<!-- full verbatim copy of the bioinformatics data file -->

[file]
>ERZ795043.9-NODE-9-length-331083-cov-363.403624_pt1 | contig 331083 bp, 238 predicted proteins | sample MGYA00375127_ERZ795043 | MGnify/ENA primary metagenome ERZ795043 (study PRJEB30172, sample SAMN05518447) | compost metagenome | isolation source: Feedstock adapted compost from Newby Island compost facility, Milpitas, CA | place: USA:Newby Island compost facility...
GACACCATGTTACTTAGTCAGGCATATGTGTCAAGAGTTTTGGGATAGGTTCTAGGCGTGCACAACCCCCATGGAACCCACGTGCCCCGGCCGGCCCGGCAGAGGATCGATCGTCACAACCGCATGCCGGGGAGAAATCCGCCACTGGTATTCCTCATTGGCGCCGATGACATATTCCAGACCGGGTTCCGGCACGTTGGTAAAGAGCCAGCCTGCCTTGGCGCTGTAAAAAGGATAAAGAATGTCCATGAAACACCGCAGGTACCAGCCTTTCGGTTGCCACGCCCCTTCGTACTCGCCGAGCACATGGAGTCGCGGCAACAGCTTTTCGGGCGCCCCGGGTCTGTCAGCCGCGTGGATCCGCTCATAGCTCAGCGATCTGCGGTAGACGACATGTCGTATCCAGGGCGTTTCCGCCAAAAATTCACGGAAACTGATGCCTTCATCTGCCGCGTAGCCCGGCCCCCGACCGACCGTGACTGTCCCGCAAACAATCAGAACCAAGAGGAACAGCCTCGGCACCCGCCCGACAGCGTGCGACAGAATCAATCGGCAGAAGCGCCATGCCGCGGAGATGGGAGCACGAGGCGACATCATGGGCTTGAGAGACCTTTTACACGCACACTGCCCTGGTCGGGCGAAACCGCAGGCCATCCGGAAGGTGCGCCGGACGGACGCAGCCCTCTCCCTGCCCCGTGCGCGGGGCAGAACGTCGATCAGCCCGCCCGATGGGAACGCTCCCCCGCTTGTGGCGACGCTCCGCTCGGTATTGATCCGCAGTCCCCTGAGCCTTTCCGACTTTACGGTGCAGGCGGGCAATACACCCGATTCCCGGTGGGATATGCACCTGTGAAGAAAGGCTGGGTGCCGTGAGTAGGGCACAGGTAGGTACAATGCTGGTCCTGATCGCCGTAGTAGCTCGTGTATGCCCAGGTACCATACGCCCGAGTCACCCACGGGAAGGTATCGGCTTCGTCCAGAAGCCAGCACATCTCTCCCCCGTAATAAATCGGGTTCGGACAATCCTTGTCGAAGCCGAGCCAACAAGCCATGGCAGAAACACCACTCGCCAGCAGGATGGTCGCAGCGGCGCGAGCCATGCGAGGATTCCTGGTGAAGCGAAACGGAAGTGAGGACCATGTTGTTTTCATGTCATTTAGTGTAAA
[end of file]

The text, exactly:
>ERZ795043.9-NODE-9-length-331083-cov-363.403624_pt1 | contig 331083 bp, 238 predicted proteins | sample MGYA00375127_ERZ795043 | MGnify/ENA primary metagenome ERZ795043 (study PRJEB30172, sample SAMN05518447) | compost metagenome | isolation source: Feedstock adapted compost from Newby Island compost facility, Milpitas, CA | place: USA:Newby Island compost facility...
GACACCATGTTACTTAGTCAGGCATATGTGTCAAGAGTTTTGGGATAGGTTCTAGGCGTGCACAACCCCCATGGAACCCACGTGCCCCGGCCGGCCCGGCAGAGGATCGATCGTCACAACCGCATGCCGGGGAGAAATCCGCCACTGGTATTCCTCATTGGCGCCGATGACATATTCCAGACCGGGTTCCGGCACGTTGGTAAAGAGCCAGCCTGCCTTGGCGCTGTAAAAAGGATAAAGAATGTCCATGAAACACCGCAGGTACCAGCCTTTCGGTTGCCACGCCCCTTCGTACTCGCCGAGCACATGGAGTCGCGGCAACAGCTTTTCGGGCGCCCCGGGTCTGTCAGCCGCGTGGATCCGCTCATAGCTCAGCGATCTGCGGTAGACGACATGTCGTATCCAGGGCGTTTCCGCCAAAAATTCACGGAAACTGATGCCTTCATCTGCCGCGTAGCCCGGCCCCCGACCGACCGTGACTGTCCCGCAAACAATCAGAACCAAGAGGAACAGCCTCGGCACCCGCCCGACAGCGTGCGACAGAATCAATCGGCAGAAGCGCCATGCCGCGGAGATGGGAGCACGAGGCGACATCATGGGCTTGAGAGACCTTTTACACGCACACTGCCCTGGTCGGGCGAAACCGCAGGCCATCCGGAAGGTGCGCCGGACGGACGCAGCCCTCTCCCTGCCCCGTGCGCGGGGCAGAACGTCGATCAGCCCGCCCGATGGGAACGCTCCCCCGCTTGTGGCGACGCTCCGCTCGGTATTGATCCGCAGTCCCCTGAGCCTTTCCGACTTTACGGTGCAGGCGGGCAATACACCCGATTCCCGGTGGGATATGCACCTGTGAAGAAAGGCTGGGTGCCGTGAGTAGGGCACAGGTAGGTACAATGCTGGTCCTGATCGCCGTAGTAGCTCGTGTATGCCCAGGTACCATACGCCCGAGTCACCCACGGGAAGGTATCGGCTTCGTCCAGAAGCCAGCACATCTCTCCCCCGTAATAAATCGGGTTCGGACAATCCTTGTCGAAGCCGAGCCAACAAGCCATGGCAGAAACACCACTCGCCAGCAGGATGGTCGCAGCGGCGCGAGCCATGCGAGGATTCCTGGTGAAGCGAAACGGAAGTGAGGACCATGTTGTTTTCATGTCATTTAGTGTAAA